Health exchange - a failure or not?on December 27, 2013 @ 6:14 am (Updated: 7:03 am - 12/27/13 )
The first Obamacare sign-up deadline has passed and here in Washington, through Dec. 23, just over 65,000 people have successfully enrolled in the non-Medicaid health plans, which is about half of what the goal was for that category.
Insurance Commissioner Mike Kreidler acknowledges that's fewer than he'd hoped.
"Obviously we always hope for more, but when you look at the projections we're at approximately a fifth of the uninsured in the state of Washington are going to have health insurance," says Kreidler.
He says that's a pretty good number considering this is the first three months of a six month open enrollment period. You have until March 31 before reaching the next deadline.
People have been trying to figure out whether the Affordable Care Act (Obamacare) and the health exchange have been a failure or not. Or at least, that's the nature of the correspondence that I get. Critics says things like, 'the goal was one thing - the sign ups are a small fraction of that, it's time to admit that this has failed.'
But what does Kriedler think about that?
"I think people have very short memory." He says to think back to 2006 as the pharmaceutical benefit under medicare was just getting underway - it had a very rough start.
The complexity of what's coming through from the Affordable Care Act is a 10-fold in complexity, when compared to that 2006 rollout.
So Kriedler says, "I would have to say we're not doing all that bad. We can do better, and I think that it's having some patience."
When Krielder was recently back before Congress, he says patience was the message he tried to give when he testified. "This is really a process in the next two to three years before we really start to have a feel of, well it's working or it's not working [...] and quite frankly, at this point I'd have to say it's really working much better than we probably had a right to think (it would) given the rough start, particularly for the federal exchange."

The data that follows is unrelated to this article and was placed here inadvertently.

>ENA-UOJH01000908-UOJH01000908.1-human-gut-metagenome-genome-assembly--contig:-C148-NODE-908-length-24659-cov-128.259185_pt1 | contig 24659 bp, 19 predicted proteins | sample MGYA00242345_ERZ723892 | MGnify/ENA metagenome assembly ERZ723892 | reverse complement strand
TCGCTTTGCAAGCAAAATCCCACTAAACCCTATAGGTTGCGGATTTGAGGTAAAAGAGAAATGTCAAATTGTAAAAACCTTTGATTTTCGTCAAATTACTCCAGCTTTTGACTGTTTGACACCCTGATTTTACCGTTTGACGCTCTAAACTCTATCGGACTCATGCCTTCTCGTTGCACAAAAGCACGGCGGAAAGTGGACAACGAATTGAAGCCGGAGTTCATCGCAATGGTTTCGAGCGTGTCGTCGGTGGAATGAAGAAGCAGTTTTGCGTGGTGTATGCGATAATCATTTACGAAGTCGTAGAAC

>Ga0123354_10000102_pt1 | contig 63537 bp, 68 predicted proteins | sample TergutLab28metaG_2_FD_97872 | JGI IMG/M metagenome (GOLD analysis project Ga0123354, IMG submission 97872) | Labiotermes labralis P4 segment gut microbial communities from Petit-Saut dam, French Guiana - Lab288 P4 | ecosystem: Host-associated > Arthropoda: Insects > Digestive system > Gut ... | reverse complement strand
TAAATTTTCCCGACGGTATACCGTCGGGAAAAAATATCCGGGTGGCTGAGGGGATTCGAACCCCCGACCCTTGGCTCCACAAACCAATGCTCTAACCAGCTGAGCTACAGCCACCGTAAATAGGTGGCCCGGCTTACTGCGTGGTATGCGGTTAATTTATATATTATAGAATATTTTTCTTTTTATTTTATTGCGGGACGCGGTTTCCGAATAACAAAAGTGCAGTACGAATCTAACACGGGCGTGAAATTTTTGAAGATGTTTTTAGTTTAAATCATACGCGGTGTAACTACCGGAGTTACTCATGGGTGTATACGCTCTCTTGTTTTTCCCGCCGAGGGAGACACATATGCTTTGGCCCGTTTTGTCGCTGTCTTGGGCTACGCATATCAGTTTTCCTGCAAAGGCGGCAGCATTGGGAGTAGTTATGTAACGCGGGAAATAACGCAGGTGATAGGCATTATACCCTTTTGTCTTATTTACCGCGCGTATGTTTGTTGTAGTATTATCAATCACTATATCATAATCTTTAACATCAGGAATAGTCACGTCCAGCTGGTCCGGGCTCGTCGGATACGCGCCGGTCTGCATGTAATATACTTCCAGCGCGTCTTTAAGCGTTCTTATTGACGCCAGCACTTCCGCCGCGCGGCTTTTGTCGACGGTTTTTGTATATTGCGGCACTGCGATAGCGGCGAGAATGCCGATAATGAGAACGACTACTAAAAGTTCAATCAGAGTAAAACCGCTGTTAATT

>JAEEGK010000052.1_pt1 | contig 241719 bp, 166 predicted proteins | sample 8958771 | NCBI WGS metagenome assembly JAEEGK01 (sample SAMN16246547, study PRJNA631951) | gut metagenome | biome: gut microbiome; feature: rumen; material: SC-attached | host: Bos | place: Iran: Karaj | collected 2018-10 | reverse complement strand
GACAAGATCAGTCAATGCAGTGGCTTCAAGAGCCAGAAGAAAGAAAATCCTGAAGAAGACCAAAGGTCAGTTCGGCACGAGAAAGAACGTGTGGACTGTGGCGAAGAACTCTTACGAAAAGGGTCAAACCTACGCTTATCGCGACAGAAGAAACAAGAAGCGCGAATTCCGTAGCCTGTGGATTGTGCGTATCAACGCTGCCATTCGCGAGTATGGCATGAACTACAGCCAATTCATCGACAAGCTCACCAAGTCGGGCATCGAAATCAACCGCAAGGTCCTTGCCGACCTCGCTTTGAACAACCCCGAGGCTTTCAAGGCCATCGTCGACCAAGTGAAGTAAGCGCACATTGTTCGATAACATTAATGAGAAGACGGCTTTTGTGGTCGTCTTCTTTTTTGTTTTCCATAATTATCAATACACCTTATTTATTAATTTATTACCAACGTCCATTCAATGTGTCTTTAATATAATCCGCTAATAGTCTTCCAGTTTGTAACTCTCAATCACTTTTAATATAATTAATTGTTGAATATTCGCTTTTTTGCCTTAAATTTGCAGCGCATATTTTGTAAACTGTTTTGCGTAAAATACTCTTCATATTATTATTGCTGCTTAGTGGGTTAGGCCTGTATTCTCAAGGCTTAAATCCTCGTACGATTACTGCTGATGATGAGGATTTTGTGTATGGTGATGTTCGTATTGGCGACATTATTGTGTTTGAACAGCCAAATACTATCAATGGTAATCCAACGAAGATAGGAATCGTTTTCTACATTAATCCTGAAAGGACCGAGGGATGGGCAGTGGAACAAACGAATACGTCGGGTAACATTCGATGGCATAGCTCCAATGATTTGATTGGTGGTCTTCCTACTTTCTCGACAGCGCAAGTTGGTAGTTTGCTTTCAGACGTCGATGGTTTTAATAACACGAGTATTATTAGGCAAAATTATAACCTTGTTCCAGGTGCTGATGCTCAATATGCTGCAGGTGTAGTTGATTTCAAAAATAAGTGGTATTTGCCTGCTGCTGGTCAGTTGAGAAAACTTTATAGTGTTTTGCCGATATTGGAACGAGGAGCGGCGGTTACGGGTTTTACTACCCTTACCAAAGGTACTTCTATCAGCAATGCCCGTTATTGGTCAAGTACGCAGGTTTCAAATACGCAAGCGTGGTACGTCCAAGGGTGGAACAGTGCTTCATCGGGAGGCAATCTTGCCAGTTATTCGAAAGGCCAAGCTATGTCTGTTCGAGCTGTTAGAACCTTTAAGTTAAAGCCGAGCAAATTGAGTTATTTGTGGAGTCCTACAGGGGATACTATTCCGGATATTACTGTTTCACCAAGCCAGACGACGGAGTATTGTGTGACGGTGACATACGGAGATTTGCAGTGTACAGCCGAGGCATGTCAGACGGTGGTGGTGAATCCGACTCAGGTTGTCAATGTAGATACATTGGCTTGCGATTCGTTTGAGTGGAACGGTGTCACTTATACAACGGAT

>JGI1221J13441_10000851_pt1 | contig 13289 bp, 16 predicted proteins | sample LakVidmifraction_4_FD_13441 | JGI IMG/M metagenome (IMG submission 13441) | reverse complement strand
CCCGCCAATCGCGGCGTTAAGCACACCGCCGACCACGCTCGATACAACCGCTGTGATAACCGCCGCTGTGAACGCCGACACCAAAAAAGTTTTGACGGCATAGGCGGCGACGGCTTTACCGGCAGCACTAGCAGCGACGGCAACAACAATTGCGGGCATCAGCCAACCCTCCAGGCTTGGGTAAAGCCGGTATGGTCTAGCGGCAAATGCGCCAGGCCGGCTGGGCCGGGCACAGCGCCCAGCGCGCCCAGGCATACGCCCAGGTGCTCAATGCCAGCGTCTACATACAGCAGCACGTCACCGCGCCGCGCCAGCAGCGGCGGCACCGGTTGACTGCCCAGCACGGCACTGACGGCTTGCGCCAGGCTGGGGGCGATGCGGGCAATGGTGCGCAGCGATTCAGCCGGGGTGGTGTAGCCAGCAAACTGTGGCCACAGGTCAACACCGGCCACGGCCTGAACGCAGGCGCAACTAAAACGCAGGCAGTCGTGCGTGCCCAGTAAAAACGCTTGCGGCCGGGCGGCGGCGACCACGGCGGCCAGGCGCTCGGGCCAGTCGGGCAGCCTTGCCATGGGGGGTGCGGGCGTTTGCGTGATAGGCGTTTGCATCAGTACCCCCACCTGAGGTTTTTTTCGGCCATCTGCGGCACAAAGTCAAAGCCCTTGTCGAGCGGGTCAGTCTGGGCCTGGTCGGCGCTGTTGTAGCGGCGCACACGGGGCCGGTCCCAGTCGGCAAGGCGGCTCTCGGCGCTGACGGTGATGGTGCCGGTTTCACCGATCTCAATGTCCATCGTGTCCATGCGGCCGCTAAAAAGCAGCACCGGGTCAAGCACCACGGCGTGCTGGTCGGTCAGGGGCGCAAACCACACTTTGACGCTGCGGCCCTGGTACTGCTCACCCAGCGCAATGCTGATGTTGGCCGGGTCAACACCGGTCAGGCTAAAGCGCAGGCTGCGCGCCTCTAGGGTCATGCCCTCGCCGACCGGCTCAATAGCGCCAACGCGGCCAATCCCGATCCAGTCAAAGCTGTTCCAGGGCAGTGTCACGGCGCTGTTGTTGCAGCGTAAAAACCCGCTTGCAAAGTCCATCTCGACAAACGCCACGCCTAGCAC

Everybody seems to agree that the website roll out was a problem. But what we here now, mostly from critics of the plan, is that we haven't seen the half of it yet.
In the coming year we're going to see more employers alter health plans available for their employees and more of these health care plans canceled. It could lead to a panic similar to when those first letters began going out from the insurers in October.
But Kriedler believes the vast majority of people will be very pleased with the health care changes.
"The fact that they can't be denied coverage because of a preexisting condition, that they have the assurance of being able to have robust coverage as opposed to trying to have the very limited coverage that we've seen in the past," says Kriedler. "I think we're going to see employers are going to be stepping up (to select) a good plan and change for employees. And employees are going to be happy, and overall it helps to make sure the U.S. economy and the economy of the state of Washington works much better."
But when will that turn around?
Obamacare supporters say that as Americans discover the benefits of Obamacare it will poll a lot better - but the poll numbers continue to drop.
Kriedler says he thinks that's because a lot of the adverse publicity of the federal exchange. "I think what you're going to find is that people have started to know, either because with themselves or a family member or a neighbor or somebody else at their church community, is benefiting. Those stories are going to start to become much more routine, and as that becomes more standard I think you're going to see the poll numbers continue to improve."
And for people who still want to repeal Obamacare - it's not gonna happen.
"We're finally on the road to doing something and this is the only game out there right now and it's not as if there is a fallback position," says Kriedler. The current (option) was clearly failing, and it failed a million people who didn't have health insurance and many of the people who bought there own health insurance had very inadequate policies that would have not insured them if they had a serious medical crisis in their lives. We have a change to that right now and it's the beginning of change that we have a much more accountable help to hold down the cost of going forward in ways that we hadn't imagined in the past."
At the Finish Line
The man who saved horse racing in Washington tells Dori Monson why he's stepping away
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